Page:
How do I choose one?!? I experienced so many wonderful things while in Chile from working in the orphanage (so many great memories of the kids!!) to traveling around. If I had to choose, my favorite memory would probably be my last day. The staff at the orphanage had bought foods for a going away lunch for me and presented me with presents they had made. It really touched my heart to know that they cared about me so much and I was so happy to hear that my work had not gone unnoticed and that they believed I made a difference. It was a tearful goodbye but incredibly meaningful.
(2) I was surprised that… the kids weren’t all orphans! Many have family who come to visit them often. The ‘orphanage’ is actually more like the foster care system in the U.S. Children may be removed from an abusive or unsafe home and taken to the orphanage where they will stay until their family is either rehabilitated, or they are adopted.
(3) The most difficult thing I experienced was… The adjustment to the fast pace of life at the orphanage. I came in thinking I would catch on within the first few hours since I had a lot of experience with kids. I quickly discovered there is a difference between being able to play with kids and being able to care for them and that the latter required a different skill set. There is something constantly happening and you have to be on your toes at all times. By the end of the first week, I had figured it out and was handling the pace but that first week sure was difficult!
(4) What was your best received lesson? I’m studying sociology as well as completing a program in social justice & poverty at my school and have been trained to think on a large scale. Working at the orphanage was all about the small picture. Instead of thinking about the social problems of abusive homes or malnutrition or poverty, I was focused on caring for the kids. At first I did not see how I was making a difference. After all, I wasn’t coming up with creative solutions to fix the kids problems, I was just taking care of them. By the end of my time there I came to realize that small scale actions are just as important.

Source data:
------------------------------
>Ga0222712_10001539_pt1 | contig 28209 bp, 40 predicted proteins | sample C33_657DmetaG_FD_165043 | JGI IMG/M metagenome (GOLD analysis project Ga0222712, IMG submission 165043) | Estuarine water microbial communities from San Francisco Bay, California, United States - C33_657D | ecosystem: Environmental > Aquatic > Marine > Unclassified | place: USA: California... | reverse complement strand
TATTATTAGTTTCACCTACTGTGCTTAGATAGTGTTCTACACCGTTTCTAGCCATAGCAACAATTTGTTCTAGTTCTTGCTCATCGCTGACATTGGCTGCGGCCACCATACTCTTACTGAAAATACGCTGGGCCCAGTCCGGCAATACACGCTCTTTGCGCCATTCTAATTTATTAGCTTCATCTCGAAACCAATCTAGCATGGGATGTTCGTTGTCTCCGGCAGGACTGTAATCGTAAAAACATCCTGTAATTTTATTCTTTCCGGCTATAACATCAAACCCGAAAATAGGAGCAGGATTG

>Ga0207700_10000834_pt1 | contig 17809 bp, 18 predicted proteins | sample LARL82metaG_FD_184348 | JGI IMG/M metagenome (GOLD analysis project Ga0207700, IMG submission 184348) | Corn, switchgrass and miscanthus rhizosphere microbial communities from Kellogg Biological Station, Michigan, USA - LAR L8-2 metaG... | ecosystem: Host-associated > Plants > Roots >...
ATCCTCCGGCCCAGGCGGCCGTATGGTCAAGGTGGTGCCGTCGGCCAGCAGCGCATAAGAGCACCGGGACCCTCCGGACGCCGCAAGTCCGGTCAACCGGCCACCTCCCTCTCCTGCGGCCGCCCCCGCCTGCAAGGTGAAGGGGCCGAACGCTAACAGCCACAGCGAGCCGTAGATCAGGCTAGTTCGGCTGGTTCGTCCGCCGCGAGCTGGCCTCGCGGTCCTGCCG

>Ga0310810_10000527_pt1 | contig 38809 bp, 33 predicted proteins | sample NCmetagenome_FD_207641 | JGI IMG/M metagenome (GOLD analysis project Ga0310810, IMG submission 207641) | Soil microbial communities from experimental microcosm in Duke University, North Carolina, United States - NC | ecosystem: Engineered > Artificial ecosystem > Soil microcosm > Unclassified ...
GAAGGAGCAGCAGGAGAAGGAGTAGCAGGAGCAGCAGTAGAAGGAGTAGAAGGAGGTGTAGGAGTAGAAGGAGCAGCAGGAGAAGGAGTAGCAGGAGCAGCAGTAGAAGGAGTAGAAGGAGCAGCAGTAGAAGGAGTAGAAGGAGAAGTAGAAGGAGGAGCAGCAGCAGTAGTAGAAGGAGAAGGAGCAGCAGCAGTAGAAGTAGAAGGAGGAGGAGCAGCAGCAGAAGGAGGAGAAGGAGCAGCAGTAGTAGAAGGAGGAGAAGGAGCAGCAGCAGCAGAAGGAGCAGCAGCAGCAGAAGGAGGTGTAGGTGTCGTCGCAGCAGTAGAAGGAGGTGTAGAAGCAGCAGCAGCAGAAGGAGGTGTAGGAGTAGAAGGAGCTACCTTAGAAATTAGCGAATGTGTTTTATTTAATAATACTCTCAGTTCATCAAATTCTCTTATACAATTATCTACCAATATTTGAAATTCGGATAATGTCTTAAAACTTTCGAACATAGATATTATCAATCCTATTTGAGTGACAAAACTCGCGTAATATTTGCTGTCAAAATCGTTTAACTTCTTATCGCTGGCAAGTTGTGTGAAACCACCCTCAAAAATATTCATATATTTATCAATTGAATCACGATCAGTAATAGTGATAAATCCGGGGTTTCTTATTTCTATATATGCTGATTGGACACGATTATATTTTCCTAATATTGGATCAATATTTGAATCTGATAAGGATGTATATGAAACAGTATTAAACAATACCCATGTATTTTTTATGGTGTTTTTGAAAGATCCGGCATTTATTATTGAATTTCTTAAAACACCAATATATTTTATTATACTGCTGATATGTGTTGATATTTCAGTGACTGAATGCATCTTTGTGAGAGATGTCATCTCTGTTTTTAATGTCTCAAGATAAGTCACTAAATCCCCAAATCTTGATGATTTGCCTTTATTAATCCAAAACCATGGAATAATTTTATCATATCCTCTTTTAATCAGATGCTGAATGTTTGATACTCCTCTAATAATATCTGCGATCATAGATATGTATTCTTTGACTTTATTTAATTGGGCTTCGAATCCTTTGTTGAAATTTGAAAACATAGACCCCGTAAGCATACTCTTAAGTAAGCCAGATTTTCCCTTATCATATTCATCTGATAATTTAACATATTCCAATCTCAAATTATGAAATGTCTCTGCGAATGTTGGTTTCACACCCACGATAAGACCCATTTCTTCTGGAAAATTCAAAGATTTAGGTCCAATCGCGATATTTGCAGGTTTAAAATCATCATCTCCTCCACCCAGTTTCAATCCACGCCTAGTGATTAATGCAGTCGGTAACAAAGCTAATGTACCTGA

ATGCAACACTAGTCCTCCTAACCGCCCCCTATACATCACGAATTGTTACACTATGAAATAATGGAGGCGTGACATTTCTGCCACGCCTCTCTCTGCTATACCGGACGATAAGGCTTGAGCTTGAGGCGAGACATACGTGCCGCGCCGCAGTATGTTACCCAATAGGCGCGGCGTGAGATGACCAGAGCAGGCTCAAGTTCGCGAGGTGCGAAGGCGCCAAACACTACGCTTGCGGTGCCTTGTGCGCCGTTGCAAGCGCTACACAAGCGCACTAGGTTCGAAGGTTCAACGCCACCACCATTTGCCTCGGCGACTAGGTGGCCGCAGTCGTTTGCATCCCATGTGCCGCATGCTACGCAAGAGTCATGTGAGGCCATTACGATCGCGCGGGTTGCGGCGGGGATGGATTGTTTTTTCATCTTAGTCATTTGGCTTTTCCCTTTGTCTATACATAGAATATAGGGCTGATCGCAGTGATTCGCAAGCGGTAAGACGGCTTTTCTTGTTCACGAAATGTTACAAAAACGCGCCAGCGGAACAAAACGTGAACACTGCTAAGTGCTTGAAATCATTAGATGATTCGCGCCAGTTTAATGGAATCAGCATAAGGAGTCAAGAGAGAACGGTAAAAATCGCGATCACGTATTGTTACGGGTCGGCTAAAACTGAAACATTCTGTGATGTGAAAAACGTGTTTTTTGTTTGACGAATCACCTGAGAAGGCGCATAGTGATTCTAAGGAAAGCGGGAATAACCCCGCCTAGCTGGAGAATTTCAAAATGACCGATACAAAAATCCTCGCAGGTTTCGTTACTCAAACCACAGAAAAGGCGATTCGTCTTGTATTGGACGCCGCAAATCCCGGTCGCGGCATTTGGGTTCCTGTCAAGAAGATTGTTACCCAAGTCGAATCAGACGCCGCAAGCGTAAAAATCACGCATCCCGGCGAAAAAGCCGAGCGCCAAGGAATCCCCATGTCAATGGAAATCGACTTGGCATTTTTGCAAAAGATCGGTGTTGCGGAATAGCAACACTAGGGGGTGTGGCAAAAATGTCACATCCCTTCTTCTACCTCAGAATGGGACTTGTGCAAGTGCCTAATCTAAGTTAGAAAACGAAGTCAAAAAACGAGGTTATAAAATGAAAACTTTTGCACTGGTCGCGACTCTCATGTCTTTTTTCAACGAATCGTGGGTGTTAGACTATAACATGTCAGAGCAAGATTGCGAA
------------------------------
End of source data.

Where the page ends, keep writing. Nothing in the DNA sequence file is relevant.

(5) Tip for future volunteers
If you go during the U.S. summer, it will be winter in Chile. This means COLD weather and since there is no indoor heating, warm clothing is crucial.
I had the opportunity to do a lot of traveling while I was in Chile and had such a blast! There are plenty of hostels that are very nice and reasonably priced. There are also a lot of bus companies that can drive you from city to city (luggage and all!) for not much money at all. When I rode the bus from Los Andes to Valparaiso (3 hour ride), it only cost about $8 (U.S. dollars) one way. In La Serena, there is a company called ecotours that does tours in the area. Those are great to go on and a lot of fun! You’ll receive a brochure about it upon arrival.
In terms of donations, bringing art supplies or latex gloves would be a good thing. They use a lot of art stuff and we were constantly running out of gloves!
(6) Personal paragraph
I absolutely LOVED my time in Chile. Volunteering at the orphanage was hard work but so worth it. The kids were unbelievably precious and so easy to love. I did not want to leave them! The staff was amazing, accomplishing a lot with the little they were given. They made me feel very welcome and were great about helping me figure things out. This was definitely a summer well spent and my only regret is that I couldn’t stay longer.
(7) Describe your host home
My host home was great! My host mom made me feel so welcome and like I was a part of the family. She cooked AMAZING food and made sure I had everything I needed. When I was coming down with a cold, she even bought me medicine! Such a gracious lady and incredibly hospitable.
(8) Are you willing to speak to prospective volunteers?
from Volunteers Abroad Reviews and Feedbacks http://feedback.abroaderview.org/2012/08/07/alison-volunteer-in-la-serena-chile/